Add a Splash of Colour by Glen Matten MSc
Just like 5-a-day, most of us will have heard the adage to eat a rainbow of colours every day. It’s accepted wisdom that eating produce with bright colours is good for health, and it’s become a buzz-phrase for promoting a varied intake of different fruit and vegetables. Encouraging diversity is certainly a good thing, but is there more to this business of bright colours than a simple reminder to eat a varied diet?
Fruits and vegetables get their bright colours from the natural pigments they produce, and there is a wealth of scientific evidence to show that these plant pigments are linked with a host of health benefits. These fall under the broad category of ‘phytochemicals’ and intriguingly, different plant pigments appear to have effects on different aspects of our health.
For example, lutein and zeaxanthin are yellow pigments from the carotenoid family found abundantly in dark green leafy vegetables like kale and spinach (the yellow colour in these is actually masked by large amounts of green chlorophyll) as well as foods such as corn and egg yolk. Being the only carotenoids to accumulate in the retina they are thought to safeguard eye health by absorbing potentially harmful blue light and quenching free radicals. As a result, these particular pigments have generated a lot of interest in protecting against age-related macular degeneration (AMD) and cataracts.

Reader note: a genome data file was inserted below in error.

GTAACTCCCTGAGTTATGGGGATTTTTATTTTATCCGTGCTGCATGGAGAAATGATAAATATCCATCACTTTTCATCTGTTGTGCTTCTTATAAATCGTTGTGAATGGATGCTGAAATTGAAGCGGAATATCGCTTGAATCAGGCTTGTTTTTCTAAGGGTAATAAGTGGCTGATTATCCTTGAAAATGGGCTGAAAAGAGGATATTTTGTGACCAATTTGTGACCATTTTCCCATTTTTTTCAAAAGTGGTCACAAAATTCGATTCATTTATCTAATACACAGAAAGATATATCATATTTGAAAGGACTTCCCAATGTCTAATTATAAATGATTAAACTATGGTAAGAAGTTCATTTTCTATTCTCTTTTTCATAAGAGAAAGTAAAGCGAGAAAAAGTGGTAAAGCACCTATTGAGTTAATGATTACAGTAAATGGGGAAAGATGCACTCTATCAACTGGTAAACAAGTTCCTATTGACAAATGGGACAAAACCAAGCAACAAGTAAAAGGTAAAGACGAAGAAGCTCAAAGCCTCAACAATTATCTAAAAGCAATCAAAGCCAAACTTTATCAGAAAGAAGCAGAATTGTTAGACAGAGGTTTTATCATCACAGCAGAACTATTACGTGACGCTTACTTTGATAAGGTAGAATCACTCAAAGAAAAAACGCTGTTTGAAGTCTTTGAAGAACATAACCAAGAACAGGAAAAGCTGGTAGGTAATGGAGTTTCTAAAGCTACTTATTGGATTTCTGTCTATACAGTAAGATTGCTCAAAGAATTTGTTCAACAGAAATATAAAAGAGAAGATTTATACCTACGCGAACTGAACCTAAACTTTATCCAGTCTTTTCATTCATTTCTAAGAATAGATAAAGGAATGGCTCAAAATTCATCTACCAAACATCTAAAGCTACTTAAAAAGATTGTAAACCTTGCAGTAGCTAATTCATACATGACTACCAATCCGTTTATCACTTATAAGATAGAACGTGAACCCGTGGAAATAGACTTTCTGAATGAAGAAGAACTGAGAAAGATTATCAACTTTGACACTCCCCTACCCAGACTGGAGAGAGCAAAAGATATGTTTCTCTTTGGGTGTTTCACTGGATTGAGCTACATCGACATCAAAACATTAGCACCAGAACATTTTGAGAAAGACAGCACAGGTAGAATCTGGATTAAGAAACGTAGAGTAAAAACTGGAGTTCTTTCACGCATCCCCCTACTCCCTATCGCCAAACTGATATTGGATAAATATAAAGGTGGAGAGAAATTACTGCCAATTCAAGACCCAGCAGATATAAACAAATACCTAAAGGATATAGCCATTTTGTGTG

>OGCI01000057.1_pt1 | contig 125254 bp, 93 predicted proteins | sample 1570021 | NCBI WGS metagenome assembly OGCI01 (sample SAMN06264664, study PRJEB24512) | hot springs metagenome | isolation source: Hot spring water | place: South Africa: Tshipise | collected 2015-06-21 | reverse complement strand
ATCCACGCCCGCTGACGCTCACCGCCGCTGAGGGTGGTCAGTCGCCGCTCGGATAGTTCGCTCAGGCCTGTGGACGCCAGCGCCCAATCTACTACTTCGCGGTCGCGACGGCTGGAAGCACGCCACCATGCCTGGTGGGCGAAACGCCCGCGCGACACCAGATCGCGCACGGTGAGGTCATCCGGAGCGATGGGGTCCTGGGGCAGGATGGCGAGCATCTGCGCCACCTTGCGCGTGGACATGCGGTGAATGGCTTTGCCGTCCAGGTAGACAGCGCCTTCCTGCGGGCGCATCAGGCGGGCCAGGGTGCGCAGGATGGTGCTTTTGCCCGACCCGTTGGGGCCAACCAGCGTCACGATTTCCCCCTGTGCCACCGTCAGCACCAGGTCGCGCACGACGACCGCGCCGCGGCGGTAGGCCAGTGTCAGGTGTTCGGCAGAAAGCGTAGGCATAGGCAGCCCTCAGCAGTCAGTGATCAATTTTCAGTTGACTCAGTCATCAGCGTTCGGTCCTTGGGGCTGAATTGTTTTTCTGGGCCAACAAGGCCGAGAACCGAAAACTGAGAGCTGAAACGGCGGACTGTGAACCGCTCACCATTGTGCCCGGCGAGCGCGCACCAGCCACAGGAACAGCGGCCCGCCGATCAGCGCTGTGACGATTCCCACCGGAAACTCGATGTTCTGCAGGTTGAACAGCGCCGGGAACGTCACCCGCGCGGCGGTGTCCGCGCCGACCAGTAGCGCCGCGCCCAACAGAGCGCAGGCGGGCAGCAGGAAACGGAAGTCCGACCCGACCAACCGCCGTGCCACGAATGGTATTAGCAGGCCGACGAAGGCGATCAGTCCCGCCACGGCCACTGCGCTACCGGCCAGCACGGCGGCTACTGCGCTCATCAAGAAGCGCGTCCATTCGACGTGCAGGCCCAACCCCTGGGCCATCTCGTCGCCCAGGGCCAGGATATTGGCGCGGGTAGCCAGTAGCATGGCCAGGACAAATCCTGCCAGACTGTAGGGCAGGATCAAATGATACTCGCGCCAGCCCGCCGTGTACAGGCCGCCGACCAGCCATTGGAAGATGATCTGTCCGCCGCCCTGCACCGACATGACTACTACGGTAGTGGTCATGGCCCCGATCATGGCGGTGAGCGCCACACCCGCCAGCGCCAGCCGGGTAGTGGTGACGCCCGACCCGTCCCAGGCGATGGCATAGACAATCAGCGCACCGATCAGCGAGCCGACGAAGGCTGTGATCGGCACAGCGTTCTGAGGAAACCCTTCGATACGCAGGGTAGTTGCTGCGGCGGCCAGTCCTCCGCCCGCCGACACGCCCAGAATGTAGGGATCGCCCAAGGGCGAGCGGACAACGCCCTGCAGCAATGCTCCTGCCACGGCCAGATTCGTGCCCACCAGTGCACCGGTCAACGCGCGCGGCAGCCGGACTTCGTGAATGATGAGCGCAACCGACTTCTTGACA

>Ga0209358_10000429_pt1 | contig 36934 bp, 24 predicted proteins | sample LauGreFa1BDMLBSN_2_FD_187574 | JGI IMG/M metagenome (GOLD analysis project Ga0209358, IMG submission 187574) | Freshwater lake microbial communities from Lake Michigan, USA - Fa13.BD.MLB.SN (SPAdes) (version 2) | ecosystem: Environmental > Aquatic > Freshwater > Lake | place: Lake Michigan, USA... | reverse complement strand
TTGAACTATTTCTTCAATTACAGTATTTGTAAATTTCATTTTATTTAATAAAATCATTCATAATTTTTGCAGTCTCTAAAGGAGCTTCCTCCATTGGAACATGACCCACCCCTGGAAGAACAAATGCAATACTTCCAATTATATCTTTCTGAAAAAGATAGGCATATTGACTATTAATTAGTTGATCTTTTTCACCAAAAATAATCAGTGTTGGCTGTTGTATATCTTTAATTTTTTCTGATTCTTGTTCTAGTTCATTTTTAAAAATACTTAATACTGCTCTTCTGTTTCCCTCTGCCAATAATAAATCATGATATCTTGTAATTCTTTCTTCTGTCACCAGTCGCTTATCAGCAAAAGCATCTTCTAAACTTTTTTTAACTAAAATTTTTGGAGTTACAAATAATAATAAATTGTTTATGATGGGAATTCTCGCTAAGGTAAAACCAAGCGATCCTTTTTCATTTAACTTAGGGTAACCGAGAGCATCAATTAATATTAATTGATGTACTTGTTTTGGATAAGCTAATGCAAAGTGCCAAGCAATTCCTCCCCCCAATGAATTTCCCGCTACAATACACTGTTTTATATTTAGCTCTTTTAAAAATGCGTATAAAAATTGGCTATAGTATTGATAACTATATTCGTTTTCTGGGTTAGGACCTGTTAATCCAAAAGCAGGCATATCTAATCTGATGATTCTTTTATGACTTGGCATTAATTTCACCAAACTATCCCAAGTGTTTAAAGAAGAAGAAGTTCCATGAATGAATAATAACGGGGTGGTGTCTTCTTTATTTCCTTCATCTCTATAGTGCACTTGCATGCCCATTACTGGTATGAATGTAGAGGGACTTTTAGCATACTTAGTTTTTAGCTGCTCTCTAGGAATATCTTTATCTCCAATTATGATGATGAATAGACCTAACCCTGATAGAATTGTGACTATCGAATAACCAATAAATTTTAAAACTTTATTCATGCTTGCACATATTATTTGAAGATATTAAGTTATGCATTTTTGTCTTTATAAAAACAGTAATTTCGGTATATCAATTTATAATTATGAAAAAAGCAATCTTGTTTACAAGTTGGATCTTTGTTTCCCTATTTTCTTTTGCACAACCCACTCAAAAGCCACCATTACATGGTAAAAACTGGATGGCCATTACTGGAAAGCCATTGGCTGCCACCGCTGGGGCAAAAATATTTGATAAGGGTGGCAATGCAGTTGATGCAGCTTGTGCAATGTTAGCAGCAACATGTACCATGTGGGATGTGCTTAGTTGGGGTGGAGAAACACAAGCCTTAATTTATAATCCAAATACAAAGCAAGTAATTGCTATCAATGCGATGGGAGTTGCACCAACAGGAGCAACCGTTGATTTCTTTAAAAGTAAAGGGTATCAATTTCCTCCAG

Another plant pigment of great interest is lycopene, a carotenoid responsible for the lush red of tomatoes, and also watermelon. A high tomato intake, especially in the form of cooked tomatoes, has been linked with a lower risk of prostate cancer. What’s interesting here is that lycopene is tightly bound up in the cells of tomatoes and cooking (or mechanical processing) actually frees it up so it is easier to absorb. This red plant pigment has also attracted the interest of researchers for other diverse health benefits, including reducing the risk of cardiovascular disease and osteoporosis, and even protecting the skin from the damaging effects of the sun.
Where do we stop? We find another carotenoid, beta-cryptoxanthin, packed into deep yellow/orange vegetables like pumpkin and squash. Higher intakes of this plant pigment are linked to less risk of rheumatoid arthritis, as well as with better bone health, potentially helping to stave off osteoporosis. Then we have anthocyanins, the plant pigments responsible for the vivid purple-red hue of berry fruits (as well as red cabbage, and the skins of red grapes and aubergine). Consumption of berries, rich in anthocyanins, has been linked with a reduction in the risk of diabetes and obesity, improved cardiovascular health, along with benefits for the brain and bones. In fact, why stop at fruits and vegetables, when we find potent plant pigments in spices too? The famous Indian spice Turmeric gets its intense yellow colour from its rich content of curcumin, renowned for its potent anti-inflammatory and anti-cancer properties, and the subject of intense scientific research.
Stack it all up and colours count. Whilst the idea of eating a rainbow of colours may have become a bit of a health cliché, the benefits are real, and pretty much every part of you, including your eyes, skin, heart, brain, bones and joints will thank you.